Moon for the Misbegotten is anchored by the strong performance of Teresa Doggett as Josie. O'Neill's characters immediately invite mythic and religious comparisons. Josie is Diana, moon goddess of the hunt; Demeter, Mother Earth; Eve the original temptress; and the Virgin Mother, all rolled into one feisty Irish pig farmer's daughter who really wants to be Aphrodite. Doggett manages to make this megamythic character into a real person: a large woman who covers her self-loathing with boasts of multiple lovers, a misunderstood soul with a generous heart and more brains than any of the men in the play.
Jamie is Dionysus with the DT's, a washed-up actor who describes himself as having "the melancholy of ten Hamlets." O'Neill's most famous work, Long Day's Journey Into Night, features the Tyrone family's descent into hopelessness -- Moon for the Misbegotten is a coda to that play, following Jamie's plunge into despair and the bottle after his mother's death. Jamie is challenging character; haunted by his life of whores and whiskey, he spends most of the play trying to make sense of his desire for Josie, moving rapidly through mood swings and unrelenting memories. Gerry Love is not always up for Jamie's abrupt transitions but touches us deeply in his moments of despair.
O'Neill's lengthy script has been pruned but could have been cut further. Passages about Jamie's various kinds of drunken behavior could have been compressed. The repeated references to Jamie's women and Josie's "rough talk" become tiresome. We want to get to the climactic encounter in Act 3, when Josie and Jamie finally bare their hearts under the moon's cold gaze, and the opening acts sometimes seem to slow our journey unnecessarily.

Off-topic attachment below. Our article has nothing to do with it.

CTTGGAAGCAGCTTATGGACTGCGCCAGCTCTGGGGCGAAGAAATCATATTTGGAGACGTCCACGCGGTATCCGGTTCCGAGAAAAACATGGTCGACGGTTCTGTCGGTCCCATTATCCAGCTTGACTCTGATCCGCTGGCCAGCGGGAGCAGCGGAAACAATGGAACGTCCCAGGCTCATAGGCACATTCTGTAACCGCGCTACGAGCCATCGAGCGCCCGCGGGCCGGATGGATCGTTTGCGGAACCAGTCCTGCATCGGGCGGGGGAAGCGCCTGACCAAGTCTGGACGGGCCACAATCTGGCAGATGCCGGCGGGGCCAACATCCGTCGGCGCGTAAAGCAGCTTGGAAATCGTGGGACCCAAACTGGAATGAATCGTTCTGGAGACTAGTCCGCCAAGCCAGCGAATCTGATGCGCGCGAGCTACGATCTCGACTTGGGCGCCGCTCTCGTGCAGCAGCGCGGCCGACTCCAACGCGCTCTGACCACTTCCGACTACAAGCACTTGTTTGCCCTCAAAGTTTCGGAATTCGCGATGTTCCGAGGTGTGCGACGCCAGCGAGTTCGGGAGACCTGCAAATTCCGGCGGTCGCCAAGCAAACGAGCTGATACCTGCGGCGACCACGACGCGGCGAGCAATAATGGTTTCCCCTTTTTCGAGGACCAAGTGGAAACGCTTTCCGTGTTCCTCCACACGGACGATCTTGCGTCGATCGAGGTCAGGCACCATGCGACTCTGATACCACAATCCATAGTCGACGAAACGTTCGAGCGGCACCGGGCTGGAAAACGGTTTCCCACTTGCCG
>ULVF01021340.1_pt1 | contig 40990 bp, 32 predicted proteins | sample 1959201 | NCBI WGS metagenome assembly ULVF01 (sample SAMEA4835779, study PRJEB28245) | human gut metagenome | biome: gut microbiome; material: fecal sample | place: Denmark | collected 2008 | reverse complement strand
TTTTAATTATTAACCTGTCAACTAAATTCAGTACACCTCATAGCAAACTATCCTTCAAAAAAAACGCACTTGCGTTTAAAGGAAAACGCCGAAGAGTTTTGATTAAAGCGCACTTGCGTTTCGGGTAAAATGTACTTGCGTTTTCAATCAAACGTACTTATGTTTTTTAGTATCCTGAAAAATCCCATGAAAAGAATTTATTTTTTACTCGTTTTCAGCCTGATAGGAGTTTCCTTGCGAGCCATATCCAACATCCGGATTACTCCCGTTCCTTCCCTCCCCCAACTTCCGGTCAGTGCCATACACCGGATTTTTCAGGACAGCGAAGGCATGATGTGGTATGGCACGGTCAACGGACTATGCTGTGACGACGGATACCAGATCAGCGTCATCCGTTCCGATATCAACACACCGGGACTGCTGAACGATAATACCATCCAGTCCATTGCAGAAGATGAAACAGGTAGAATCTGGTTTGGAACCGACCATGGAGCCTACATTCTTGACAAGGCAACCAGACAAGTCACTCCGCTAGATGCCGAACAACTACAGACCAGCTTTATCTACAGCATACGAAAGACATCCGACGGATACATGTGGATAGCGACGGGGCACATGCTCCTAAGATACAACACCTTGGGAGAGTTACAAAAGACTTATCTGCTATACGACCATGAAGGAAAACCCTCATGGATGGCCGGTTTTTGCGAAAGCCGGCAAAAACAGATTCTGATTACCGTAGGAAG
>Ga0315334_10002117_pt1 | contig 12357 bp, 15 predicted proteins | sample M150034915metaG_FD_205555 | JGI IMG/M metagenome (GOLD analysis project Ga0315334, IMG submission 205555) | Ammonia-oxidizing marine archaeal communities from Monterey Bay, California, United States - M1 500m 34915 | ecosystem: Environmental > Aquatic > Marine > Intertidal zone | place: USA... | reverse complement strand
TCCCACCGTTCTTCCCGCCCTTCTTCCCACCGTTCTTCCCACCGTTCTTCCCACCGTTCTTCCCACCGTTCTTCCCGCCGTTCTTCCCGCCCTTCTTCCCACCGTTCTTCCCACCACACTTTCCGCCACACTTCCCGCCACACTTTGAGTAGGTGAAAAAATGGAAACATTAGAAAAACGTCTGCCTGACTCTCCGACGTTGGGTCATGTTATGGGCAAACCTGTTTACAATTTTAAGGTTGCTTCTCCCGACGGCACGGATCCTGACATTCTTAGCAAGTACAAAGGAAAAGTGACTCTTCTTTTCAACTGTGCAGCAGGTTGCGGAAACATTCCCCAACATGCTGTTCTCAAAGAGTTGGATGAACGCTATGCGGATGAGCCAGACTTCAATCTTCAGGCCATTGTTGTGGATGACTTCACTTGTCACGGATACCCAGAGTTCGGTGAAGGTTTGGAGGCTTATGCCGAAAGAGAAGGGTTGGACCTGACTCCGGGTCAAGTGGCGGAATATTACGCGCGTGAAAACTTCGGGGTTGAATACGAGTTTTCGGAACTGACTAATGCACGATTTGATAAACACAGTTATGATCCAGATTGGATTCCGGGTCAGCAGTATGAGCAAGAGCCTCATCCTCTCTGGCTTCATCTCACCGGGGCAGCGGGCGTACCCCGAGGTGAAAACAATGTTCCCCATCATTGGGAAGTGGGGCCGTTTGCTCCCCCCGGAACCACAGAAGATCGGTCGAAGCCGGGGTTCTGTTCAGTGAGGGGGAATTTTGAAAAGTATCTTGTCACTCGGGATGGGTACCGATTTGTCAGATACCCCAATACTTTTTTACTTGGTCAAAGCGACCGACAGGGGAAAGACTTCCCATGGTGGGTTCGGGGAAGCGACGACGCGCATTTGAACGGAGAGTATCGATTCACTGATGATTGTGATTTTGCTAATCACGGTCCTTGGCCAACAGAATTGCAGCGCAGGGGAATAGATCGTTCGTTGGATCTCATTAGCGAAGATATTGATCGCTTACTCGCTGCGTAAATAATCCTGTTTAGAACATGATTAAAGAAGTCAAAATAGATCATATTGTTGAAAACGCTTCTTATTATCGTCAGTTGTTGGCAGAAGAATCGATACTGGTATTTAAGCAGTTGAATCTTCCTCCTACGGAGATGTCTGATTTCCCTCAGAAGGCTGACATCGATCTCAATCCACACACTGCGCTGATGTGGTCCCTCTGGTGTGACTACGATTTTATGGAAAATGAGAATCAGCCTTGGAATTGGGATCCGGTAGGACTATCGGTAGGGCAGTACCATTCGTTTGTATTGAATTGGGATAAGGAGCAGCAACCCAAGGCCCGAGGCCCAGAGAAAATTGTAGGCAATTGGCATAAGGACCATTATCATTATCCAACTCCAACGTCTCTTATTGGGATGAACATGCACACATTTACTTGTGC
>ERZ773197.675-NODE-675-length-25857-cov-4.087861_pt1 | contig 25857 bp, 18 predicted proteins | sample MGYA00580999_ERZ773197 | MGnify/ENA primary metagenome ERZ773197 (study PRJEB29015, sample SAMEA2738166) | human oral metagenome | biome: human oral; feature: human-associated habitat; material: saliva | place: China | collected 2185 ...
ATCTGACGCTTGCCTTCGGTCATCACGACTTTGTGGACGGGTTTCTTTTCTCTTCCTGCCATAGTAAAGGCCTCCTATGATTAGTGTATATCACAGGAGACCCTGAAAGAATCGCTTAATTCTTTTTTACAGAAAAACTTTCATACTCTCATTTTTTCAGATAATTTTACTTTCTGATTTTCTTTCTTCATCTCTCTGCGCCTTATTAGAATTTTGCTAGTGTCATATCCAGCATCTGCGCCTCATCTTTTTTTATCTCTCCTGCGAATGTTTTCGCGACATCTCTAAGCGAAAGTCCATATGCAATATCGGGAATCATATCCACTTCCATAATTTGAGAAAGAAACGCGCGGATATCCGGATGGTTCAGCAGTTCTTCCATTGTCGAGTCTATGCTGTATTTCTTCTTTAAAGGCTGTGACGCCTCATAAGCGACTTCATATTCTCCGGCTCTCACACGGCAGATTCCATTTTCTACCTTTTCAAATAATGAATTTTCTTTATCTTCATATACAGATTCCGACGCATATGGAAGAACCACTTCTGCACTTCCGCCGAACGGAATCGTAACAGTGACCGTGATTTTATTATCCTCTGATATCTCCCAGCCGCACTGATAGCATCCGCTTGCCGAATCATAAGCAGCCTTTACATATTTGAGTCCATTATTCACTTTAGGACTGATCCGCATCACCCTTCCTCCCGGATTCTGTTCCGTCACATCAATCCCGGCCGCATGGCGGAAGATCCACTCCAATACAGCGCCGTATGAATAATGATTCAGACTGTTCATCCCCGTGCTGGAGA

When we finally arrive at the much-anticipated scene, we move clearly into the virgin/whore dilemma: Josie dresses for her moonlight date in a Madonna-blue dress, exposing the "beautiful breasts" Jamie has so often admired. Doggett skillfully maneuvers Josie through blustery bravado about her sexuality to an honest confession of her virginity. As they move closer to making love, Jamie's dark side emerges, crushing Josie's hopes. (This pivotal moment was ruined by an audience member's cell phone, blaring "Für Elise." It may be time for monetary penalties for such audience offenses.)
In a moment of clarity keenly portrayed by Doggett, Josie realizes that Jamie needs her to be his confessor. He needs absolution. "I have all kinds of love for you," she tearfully reveals, "and maybe this is the greatest of all because it costs so much." She sacrifices her dream of physical love to give Jamie the peace of forgiveness. She becomes the mother he has been searching for, the maternal breast of unconditional love.
Unlike Long Day's Journey Into Night, this play ends with dawn and the hope of a new day. This hope is short-lived for Jamie. He is momentarily changed but cannot stay with Josie now that she knows his darkest shame. Love and Doggett play this final scene with honest emotion, and Love's haunted eyes reveal that he has not received "God's promise of peace," as Josie had wished. Doggett's final moments alone onstage reveal Josie's newfound pride mixed with sorrow. She returns to her life a changed woman.
The angular earthy set and evocative music invite us into this world of archetypal love quests gone awry. Director Steve Callahan moves the actors beautifully around the set, creating stage pictures that illuminate the characters' conflicts. Be patient through the early parts of this play, because O'Neill's lyricism and Doggett's performance are worth the wait.
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